Get to know a flow feature: The stack effect

Stack EffectThe stack effect is simultaneously one of the most useful and most problematic flow features in building design. Use it to your advantage, and the stack effect can enhance ventilation, improve exhaust dispersion, and make tall buildings more pleasant places to live and work. Ignore it, and you could end up with unusable doors, high heating and cooling costs, and disgruntled occupants.

The stack effect is the tendency for air to move vertically through buildings and stacks (chimneys) because of buoyancy. Buoyancy, in turn, is the physical mechanism by which warm air rises above cooler air. It’s all about relative density, the same reason that oil floats on water.

In tall buildings, warm air rises from bottom to top, creating an upward draft. Air at ground level enters the building through whatever openings are available to it (windows, doors, breaches in cladding) in order to replace the rising air that exits the building through similar openings at the top. Elevator shaft, stairwells, utility conduits, and other unpartitioned spaces are particularly vulnerable to stack effects.

Failing to plan for the stack effect can cause some real problems. For example,

  • The taller the building, the greater the pressure difference between air at upper floors and at the ground floor. This pressure difference induces high wind speeds at the base, making it difficult to open and close conventional hinged doors. In fact, the stack effect is a key reason for the use of the revolving door in tall buildings. 
  • The large, open nature of atria makes them particularly vulnerable to smoke in the event of an atrium fire. A fire at ground level creates a rising plume of smoke and hot air, which accumulates at the ceiling. As the smoke accumulates, it makes egress more and more difficult for the building’s occupants, and the longer the fire burns, the lower the smoke reaches.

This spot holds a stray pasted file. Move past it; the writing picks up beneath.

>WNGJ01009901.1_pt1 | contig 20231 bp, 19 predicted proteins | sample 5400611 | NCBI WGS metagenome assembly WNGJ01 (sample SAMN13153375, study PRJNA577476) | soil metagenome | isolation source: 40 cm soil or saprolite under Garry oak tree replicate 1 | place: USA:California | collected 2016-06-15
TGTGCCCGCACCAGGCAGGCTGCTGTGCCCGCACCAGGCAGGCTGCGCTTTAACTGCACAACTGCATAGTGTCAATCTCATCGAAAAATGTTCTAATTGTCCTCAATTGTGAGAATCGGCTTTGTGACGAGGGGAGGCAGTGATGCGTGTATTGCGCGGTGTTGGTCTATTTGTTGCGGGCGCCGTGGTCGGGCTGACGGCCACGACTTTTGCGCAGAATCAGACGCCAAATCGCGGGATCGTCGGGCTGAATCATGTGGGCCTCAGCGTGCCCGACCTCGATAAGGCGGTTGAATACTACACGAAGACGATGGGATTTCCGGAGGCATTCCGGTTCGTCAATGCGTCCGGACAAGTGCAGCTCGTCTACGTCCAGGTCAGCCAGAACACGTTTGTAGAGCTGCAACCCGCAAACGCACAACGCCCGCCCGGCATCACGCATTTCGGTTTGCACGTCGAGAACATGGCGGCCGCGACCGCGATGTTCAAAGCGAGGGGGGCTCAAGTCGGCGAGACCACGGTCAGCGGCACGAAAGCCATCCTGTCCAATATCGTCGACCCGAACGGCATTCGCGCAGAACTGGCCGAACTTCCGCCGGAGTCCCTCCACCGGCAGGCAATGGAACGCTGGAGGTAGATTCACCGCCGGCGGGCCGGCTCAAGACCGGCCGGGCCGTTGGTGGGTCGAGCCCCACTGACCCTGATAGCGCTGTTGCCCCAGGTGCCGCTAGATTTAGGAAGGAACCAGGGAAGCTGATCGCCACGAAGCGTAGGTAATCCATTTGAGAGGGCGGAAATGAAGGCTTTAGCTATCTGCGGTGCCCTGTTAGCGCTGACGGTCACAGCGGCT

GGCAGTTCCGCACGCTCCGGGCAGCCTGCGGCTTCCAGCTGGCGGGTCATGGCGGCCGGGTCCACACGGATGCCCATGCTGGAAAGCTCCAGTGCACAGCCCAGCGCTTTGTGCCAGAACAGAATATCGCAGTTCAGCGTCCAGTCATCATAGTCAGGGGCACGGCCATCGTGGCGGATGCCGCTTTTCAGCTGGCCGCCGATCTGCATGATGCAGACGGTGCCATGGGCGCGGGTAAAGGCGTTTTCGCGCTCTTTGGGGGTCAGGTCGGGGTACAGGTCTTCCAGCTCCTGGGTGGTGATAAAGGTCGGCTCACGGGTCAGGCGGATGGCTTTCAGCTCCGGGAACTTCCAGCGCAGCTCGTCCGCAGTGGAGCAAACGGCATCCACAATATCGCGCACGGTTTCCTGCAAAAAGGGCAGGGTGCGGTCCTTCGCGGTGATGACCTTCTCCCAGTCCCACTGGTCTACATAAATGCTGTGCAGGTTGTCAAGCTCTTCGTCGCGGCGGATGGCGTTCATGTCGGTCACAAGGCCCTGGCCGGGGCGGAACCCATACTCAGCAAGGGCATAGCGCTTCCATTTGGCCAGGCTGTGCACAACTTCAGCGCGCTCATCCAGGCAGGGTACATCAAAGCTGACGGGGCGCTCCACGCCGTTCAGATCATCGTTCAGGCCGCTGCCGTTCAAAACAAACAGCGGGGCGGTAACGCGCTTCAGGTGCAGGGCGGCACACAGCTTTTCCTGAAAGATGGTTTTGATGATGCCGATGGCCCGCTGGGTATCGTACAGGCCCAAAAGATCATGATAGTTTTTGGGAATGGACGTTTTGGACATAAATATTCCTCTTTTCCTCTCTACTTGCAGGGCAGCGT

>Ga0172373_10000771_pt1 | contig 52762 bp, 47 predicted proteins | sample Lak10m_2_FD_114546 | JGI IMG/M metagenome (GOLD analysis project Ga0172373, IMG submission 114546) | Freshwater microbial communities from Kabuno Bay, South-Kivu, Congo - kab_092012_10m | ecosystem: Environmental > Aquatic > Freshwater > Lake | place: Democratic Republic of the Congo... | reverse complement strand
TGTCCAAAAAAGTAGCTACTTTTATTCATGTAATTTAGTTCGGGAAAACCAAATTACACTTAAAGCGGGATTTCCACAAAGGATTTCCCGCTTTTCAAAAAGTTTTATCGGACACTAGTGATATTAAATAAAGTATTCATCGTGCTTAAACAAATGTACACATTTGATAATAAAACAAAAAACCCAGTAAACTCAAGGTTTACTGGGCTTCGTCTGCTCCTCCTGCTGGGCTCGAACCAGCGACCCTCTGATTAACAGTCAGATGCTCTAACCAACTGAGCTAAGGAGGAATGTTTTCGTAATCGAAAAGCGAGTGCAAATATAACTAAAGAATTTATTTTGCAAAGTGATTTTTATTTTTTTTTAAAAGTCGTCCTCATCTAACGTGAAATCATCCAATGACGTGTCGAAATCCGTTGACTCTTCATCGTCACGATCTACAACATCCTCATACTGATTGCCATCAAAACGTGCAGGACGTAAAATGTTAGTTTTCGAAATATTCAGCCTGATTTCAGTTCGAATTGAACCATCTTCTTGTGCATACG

• When occupants enter a building’s ground floor in cold weather, occupants near entryways may become cold, prompting them to turn up the thermostat. However, this warm air adds to warm air already flowing up through the building, causing upper floor occupants to turn down their thermostats, or even open windows. This induces a sort of positive feedback loop that only serves to increase ventilation rates and degrade the comfort of all involved.

But the stack effect can also be used to one’s advantage. Designers of natural ventilation schemes, for instance, relying upon buoyancy-induced airflow to move air through a building’s envelope and flush out pollutants and heat. Some heating, ventilation, and air conditioning (HVAC) systems also exploit the stack effect to improve exhaust rates. And the very same rising hot air plume that causes smoke accumulation in an atrium fire can actually be used to enhance smoke exhaust when the stack effect is considered as part of the solution.

It’s important to know that wind pressures can quickly overcome stack effect where there are openings in the building envelope. In other words, it’s not enough to understand stack effect if you do not consider the wind’s effects on the building. Consult a qualified wind engineer (preferably one of ours!) to ensure your project effectively accounts for wind and stack effects.

At CPP, our technical experts tackle indoor and outdoor air flow challenges every day. If you are designing a new building or retrofitting an existing one, we can help your project succeed. With a sophisticated understanding of issues involving moving air and the expertise to solve them, we’ll help you ensure that your building is safe, comfortable, and efficient.